LISA laser interferometer space antenna

Karsten Danzmann, Pau Amaro-Seoane, Heather Audley, Stanislav Babak, John Baker, Enrico Barausse, Peter Bender, Emanuele Berti, Pierre Binetruy, Michael Born, Daniele Bortoluzzi, Jordan Camp, Chiara Caprini, Vitor Cardoso, Monica Colpi, John Conklin, Neil Cornish, Curt Cutler, Rita Dolesi, Luigi FerraioliValerio Ferroni, Ewan Fitzsimons, Jonathan Gair, Lluis Gesa Bote, Domenico Giardini, Ferran Gibert, Catia Grimani, Hubert Halloin, Gerhard Heinzel, Thomas Hertog, Martin Hewitson, Kelly Holley-Bockelmann, Daniel Hollington, Mauro Hueller, Henri Inchauspe, Philippe Jetzer, Nikos Karnesis, Christian Killow, Antoine Klein, Bill Klipstein, Natalia Korsakova, Shane L. Larson, Jeffrey Livas, Ivan Lloro, Nary Man, Davor Mance, Joseph Martino, Ignacio Mateos, Kirk McKenzie, Sean T. McWilliams, Cole Miller, Guido Mueller, Germano Nardini, Gijs Nelemans, Miquel Nofrarias, Antoine Petiteau, Paolo Pivato, Eric Plagnol, Ed Porter, Jens Reiche, David Robertson, Norna Robertson, Elena Rossi, Giuliana Russano, Bernard Schutz, Alberto Sesana, David Shoemaker, Jacob Slutsky, Carlos F. Sopuerta, Tim Sumner, Nicola Tamanini, Ira Thorpe, Michael Troebs, Michele Vallisneri, Alberto Vecchio, Daniele Vetrugno, Stefano Vitale, Marta Volonteri, Gudrun Wanner, Harry Ward, Peter Wass, William Weber, John Ziemer, Peter Zweifel

Research output: Contribution to journalArticlepeer-review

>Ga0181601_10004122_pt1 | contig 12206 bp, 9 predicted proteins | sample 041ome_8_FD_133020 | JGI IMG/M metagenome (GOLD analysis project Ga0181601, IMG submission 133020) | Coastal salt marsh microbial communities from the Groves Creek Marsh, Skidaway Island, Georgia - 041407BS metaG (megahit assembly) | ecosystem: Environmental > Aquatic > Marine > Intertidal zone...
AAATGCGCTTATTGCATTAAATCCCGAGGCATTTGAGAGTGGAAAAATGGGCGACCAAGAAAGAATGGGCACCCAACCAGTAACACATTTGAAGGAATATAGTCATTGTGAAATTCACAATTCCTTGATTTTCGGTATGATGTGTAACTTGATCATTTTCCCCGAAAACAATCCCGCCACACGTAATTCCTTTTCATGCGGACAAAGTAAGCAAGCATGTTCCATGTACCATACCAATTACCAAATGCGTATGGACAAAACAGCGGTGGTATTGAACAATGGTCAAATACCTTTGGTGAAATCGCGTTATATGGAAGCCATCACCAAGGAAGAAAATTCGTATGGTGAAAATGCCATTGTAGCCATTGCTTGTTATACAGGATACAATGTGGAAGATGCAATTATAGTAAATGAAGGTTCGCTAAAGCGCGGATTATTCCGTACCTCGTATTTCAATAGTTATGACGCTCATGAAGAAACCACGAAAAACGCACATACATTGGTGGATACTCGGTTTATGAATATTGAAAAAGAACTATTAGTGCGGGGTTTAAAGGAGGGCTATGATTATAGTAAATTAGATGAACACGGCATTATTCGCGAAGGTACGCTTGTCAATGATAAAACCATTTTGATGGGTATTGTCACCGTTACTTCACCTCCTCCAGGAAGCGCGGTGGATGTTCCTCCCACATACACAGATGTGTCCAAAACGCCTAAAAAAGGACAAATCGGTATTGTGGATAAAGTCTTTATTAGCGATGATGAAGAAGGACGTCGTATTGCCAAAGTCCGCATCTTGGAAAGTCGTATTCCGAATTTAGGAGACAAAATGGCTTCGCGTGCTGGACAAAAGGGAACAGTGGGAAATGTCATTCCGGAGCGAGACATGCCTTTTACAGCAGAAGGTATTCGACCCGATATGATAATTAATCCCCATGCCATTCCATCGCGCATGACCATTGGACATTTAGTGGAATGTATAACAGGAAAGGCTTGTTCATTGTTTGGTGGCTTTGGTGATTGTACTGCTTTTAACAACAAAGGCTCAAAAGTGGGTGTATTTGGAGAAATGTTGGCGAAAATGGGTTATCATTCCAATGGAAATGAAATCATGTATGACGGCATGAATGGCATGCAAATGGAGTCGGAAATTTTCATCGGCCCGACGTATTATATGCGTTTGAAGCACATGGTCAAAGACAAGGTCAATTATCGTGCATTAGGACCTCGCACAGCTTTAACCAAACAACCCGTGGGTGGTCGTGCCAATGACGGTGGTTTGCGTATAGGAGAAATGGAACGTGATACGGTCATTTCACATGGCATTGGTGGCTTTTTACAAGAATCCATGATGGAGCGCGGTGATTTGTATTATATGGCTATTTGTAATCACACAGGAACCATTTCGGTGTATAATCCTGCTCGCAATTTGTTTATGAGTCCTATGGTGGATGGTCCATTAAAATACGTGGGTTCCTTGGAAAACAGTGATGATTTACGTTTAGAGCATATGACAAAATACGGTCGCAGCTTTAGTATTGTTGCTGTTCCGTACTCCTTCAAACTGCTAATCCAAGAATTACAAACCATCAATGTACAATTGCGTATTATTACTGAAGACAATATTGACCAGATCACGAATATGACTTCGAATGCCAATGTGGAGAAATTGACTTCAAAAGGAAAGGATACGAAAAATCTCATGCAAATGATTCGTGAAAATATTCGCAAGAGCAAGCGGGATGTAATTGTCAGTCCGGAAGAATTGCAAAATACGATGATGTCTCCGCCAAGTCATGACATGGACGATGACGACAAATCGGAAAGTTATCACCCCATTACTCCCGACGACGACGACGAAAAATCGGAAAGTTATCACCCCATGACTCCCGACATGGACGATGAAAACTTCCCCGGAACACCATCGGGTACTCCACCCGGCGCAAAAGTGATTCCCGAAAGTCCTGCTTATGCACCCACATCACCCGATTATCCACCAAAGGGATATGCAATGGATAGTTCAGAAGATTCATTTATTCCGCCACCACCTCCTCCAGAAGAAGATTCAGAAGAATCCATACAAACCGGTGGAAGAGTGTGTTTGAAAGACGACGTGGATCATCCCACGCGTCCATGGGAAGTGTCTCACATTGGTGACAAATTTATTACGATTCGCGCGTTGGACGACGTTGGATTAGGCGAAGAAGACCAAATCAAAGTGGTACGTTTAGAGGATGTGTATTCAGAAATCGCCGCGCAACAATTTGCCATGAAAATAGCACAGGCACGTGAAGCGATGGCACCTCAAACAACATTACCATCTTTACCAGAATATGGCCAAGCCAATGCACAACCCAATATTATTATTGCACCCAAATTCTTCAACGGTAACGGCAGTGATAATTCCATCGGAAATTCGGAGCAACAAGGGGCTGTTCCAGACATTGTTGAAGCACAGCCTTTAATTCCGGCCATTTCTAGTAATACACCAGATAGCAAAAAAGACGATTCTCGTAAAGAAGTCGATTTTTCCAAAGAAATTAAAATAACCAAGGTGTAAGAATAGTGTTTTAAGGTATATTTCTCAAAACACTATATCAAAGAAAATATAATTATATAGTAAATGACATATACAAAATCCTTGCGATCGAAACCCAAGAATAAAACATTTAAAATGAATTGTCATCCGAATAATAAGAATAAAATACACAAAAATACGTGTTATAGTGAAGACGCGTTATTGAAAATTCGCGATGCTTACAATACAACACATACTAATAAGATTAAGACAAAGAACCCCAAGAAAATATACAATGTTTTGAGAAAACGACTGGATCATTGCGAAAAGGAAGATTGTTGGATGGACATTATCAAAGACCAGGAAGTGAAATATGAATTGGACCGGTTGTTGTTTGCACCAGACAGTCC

Abstract

The last century has seen enormous progress in our understanding of the Universe. We know that the Universe has emerged from the big bang, has been expanding at large, and contains luminous baryonic structures that shape our cosmic landscape. We know that stars are continuing to form in galaxies, and that galaxies form and assemble along filaments of the cosmic web. Powerful quasars and gamma-ray bursts were already in place when the Universe was less than one billion years old, indicating places where the first black holes formed. By using electromagnetic radiation as a tool for observing the Universe, we have learned that fluctuations at early epochs seeded the formation of all cosmic structures we see today. However, we do not know the nature of this dark component, which is revealed through its gravitational action on the luminous matter, nor how, when, and where the first black holes formed in dark matter halos.

Original languageEnglish (US)
JournalUnknown Journal
StatePublished - Feb 2 2017

ASJC Scopus subject areas

  • General

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